Holding onto that chuckle was a key part of the remarkable feat Cash and Rubin accomplished over the ensuing decade. Loving the work, Cash recorded all kinds of songs -- funny ones, familiar ones, some he'd recorded before and others he never would have heard if not for his hip younger friends. The material matters; it was a blessing that Rubin kept Cash away from the soft rock of contemporary Nashville, and occasionally, the hipster connection worked magic. But the greater value of the American Recordings emerges through Cash and Rubin's unflinching attention to the details of his slowly failing instrument.

Many older singers just sound bad because they're still trying to present themselves as totally masterful. Cash didn't do that. He let in the cracks and the shortness of breath and the flatness. That's when the chuckle comes in, often silent but always pushing against the inherent drama of the songs and the moment. "Oh, well," you can almost hear Cash say, "I'm still singing."

Read the whole thing. You won't be sorry.

"I Taught The Weeping Willow How To Cry..."

Dylan on Cash

"Johnny was and is the North Star; you could guide your ship by him. The greatest of the greats - then and now."

- Bob Dylan


"I love songs about horses, railroads, land, Judgment Day, family, hard times, whiskey, courtship, marriage, adultery, separation, murder, war, prison, rambling, damnation, home, salvation, death, pride, humor, piety, rebellion, patriotism, larceny, determination, tragedy, rowdiness, heartbreak and love. And Mother. And God."

- Johnny Cash

Johnny and June

Thursday, February 25, 2010

Folsom Prison Blues

The Man In Black

Friday would have been Johnny Cash's 78th birthday, so just brace yourself for a healthy dollop of the man in black over the next 24 hours.

Wednesday, February 24, 2010

Ain't No Grave, Indeed

There’s no doubt about it, at least not in my mind – the collaboration between Johnny Cash and Rick Rubin is one of the great stories in the history of American music. Off the top of my head, I really can’t think of a parallel – a great artist in the twilight of his career, pretty much given up on by his record company, coupled with a producer who tells him “just play what you want, and we’ll see what happens.” Which leads to a 10-year partnership that results in four great albums, one great box set, a surge in popularity among all age groups, and, oh yeah – some of the best work of his long and storied career. As far as I know, it had never happened before, and we can only hope that someday it will happen again.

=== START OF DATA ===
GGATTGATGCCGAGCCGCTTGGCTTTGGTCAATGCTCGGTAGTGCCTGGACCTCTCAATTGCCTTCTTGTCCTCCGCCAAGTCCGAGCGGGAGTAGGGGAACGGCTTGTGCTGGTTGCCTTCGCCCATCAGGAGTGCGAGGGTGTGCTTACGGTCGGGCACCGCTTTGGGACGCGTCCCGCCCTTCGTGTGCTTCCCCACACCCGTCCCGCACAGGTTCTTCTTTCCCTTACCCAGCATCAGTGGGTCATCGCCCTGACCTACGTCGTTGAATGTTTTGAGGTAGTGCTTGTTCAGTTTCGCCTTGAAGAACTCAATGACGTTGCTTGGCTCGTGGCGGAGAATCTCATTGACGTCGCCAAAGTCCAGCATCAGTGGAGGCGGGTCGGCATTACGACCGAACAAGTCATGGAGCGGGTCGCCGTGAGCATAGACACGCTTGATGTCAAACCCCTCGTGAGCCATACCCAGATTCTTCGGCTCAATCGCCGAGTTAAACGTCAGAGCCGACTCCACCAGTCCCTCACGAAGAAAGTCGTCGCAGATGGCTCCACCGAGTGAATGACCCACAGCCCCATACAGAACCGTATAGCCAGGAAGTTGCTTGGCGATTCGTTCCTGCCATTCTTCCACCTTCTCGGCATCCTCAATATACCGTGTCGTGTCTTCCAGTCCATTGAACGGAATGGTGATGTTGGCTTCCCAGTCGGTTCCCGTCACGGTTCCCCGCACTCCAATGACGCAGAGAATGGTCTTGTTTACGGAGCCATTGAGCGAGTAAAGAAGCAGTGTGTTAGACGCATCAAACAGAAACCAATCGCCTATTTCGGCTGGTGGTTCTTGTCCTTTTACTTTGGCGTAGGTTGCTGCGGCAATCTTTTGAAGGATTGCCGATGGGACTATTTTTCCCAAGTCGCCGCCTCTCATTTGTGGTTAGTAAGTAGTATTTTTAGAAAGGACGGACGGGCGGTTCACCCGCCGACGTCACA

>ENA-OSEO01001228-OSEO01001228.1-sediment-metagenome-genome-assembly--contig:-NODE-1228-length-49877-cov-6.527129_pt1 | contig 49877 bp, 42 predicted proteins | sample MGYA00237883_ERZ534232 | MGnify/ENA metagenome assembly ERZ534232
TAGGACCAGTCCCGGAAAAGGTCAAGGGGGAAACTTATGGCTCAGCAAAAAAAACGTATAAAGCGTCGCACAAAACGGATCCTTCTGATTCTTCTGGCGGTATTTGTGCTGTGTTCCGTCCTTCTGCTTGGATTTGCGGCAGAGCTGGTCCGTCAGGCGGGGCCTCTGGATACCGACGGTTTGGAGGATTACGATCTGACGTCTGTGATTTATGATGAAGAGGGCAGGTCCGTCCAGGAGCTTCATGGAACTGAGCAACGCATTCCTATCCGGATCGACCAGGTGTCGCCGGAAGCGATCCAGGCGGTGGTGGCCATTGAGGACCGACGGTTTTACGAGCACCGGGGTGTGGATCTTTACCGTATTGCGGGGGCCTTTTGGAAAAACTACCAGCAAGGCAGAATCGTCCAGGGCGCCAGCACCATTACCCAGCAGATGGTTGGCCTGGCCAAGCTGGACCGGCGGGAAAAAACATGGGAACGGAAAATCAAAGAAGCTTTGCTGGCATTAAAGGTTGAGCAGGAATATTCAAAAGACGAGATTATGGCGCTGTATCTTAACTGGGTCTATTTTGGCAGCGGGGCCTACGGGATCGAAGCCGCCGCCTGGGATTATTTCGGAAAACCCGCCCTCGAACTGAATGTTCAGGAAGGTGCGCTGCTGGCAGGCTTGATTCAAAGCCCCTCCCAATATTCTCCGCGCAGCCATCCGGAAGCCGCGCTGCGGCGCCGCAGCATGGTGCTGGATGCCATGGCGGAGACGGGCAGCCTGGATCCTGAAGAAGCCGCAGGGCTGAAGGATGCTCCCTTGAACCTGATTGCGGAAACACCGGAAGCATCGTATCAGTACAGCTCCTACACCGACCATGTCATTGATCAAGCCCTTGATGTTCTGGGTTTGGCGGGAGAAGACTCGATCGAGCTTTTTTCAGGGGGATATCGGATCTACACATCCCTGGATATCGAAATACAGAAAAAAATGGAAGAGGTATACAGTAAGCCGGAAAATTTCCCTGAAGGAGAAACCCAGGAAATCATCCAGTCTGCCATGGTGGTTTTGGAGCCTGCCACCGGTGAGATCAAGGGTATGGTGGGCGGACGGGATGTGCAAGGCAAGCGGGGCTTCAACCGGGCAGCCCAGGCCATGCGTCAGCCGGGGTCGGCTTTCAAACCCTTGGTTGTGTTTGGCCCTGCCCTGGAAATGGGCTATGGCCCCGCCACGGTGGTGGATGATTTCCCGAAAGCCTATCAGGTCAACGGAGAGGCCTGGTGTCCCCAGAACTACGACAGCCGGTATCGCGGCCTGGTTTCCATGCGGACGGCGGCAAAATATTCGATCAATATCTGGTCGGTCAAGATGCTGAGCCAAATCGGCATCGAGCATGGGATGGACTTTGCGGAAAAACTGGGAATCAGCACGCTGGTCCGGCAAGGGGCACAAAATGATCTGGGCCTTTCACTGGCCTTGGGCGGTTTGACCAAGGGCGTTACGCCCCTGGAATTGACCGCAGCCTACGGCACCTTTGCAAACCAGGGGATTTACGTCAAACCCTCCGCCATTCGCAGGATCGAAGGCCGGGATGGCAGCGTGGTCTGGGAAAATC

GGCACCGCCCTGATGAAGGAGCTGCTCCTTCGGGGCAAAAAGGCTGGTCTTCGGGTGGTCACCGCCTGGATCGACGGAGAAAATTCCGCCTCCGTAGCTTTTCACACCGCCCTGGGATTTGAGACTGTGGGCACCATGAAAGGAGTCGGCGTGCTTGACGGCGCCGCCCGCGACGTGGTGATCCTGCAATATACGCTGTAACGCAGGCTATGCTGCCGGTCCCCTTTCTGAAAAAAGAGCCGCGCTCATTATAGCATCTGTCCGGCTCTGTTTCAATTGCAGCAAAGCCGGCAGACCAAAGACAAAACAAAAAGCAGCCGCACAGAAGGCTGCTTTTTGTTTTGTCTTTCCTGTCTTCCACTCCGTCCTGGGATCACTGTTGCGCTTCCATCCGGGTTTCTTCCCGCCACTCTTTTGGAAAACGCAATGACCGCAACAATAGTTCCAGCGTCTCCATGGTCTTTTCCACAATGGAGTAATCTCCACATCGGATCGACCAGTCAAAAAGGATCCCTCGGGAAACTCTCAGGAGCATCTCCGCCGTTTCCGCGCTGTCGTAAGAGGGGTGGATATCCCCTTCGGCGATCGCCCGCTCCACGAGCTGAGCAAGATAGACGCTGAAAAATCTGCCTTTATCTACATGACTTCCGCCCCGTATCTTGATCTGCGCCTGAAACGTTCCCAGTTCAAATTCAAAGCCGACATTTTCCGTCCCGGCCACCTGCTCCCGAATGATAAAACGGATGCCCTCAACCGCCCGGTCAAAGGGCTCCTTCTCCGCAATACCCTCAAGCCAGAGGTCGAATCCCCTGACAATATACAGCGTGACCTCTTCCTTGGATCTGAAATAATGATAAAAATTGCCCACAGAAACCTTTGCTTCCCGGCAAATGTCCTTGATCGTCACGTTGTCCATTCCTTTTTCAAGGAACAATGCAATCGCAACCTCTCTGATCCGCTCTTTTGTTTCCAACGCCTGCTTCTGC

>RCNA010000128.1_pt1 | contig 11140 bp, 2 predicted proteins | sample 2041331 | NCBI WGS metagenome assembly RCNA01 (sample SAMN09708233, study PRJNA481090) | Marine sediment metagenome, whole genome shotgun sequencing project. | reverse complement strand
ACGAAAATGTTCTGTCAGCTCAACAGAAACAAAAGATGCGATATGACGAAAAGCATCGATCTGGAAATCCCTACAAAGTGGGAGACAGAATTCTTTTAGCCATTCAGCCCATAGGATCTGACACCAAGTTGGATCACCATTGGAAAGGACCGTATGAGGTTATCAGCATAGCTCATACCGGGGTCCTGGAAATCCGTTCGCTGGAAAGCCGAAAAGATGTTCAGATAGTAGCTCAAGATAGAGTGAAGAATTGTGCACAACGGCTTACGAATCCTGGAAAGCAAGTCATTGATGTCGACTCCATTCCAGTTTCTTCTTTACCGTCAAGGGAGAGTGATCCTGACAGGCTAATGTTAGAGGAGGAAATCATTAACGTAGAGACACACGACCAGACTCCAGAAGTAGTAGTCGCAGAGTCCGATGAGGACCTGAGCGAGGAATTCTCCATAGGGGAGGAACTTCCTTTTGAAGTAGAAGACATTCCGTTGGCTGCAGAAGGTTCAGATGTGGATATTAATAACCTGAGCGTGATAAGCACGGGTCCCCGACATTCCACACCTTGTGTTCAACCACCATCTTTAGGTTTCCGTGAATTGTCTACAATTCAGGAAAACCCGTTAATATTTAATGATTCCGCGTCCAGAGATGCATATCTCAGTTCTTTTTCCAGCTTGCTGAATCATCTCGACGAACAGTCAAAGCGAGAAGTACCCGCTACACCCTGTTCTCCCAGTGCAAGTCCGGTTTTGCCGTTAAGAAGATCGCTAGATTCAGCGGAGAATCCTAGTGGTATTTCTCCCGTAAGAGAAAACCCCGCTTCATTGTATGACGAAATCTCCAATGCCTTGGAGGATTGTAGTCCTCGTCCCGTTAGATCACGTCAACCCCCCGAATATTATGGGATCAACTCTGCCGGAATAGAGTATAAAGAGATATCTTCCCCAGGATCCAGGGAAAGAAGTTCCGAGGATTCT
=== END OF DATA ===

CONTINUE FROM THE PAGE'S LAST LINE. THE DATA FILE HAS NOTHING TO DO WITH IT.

With the release of “American VI: Ain’t No Grave,” we can now add to that list, two worthy, posthumously released albums.

It’s not really fair to compare “Ain’t No Grave” to the albums that Cash and Rubin released before Johnny’s death in 2003. The box set, “Unearthed,” made clear that for every 14-16 songs released on each of the “American” albums, there were twice as many that, for one reason or another, didn’t quite make the cut. So we really have no way of knowing whether the songs on “Ain’t No Grave” would have made the cut or not. And after all, the album is barely 30 minutes long.

But in the end, none of that really matters. What matters is the chance, this one last time, to hear Johnny Cash singing songs that we haven’t heard him sing before – whether it’s an old traditional, an old Kris Kristofferson tune, a famous Hawaiian ballad, or the last original song that he wrote. We should feel lucky to have the opportunity, even as we feel sad that this will be the last one.

It Figures

Cal is poised to win its first Pac-10 basketball title in 50 years, so naturally SI.Com has to run a piece saying "...the once proud Pac-10 is suffering through a nightmare season..." Later on, the piece refers to the conference as "talent-starved."

Hey, after 50 years, we're ready to take anything.

Tuesday, February 23, 2010

Get Back, Jojo

Out of gas and short on inspiration, I'll just leave you with this.

Yeah, those guys could play a little.

Monday, February 22, 2010

In Other Words, We Don't Care What You Think

"I don't even worry about giving it a rating in my head. We believe in what we are doing here. The amount of time and effort that we put into preparing for the Olympic Games surpasses anything that I've been around. We have the strength in our convictions. We believe in what we are doing. We believe in the way that we present the Olympic Games. And I think the ratings back us up."

- David Neal, Executive Vice President of NBC's Olympic coverage, when asked if the criticism over NBC's tape-delay strategy was fair.

50 for 50: Glorious, Glorious Vinyl

I did this all from memory on my lunch hour, so I'm sure that I've left something off of the list...and I was surprised how hard it was to narrow it down to 50. There's probably 50 more just as good (well, let's say almost as good) lurking in those cabinets.

And yes, I do own a turntable, one that has worked well for over 25 years now.

The 50 Greatest Albums I Own On Vinyl, But Not On CD

50. New York, Lou Reed
49. Drums & Wires, XTC
48. Pure Pop For Now People, Nick Lowe
47. The Blasters
46. Murmur, R.E.M.
45. King's Record Shop, Rosanne Cash
44. Hotel California, The Eagles
43. Live Bullet, Bob Seger & the Silver Bullet Band
42. Squeezing Out Sparks, Graham Parker & the Rumour
41. Off The Wall, Michael Jackson
40. Sign 'O The Times, Prince
39. Entertainment, Gang of Four
38. Talk Talk Talk, Psychedelic Furs
37. Katy Lied, Steely Dan
36. Damn the Torpedoes, Tom Petty and the Heartbreakers
35. Honky Chateau, Elton John (the first album I bought with my own money)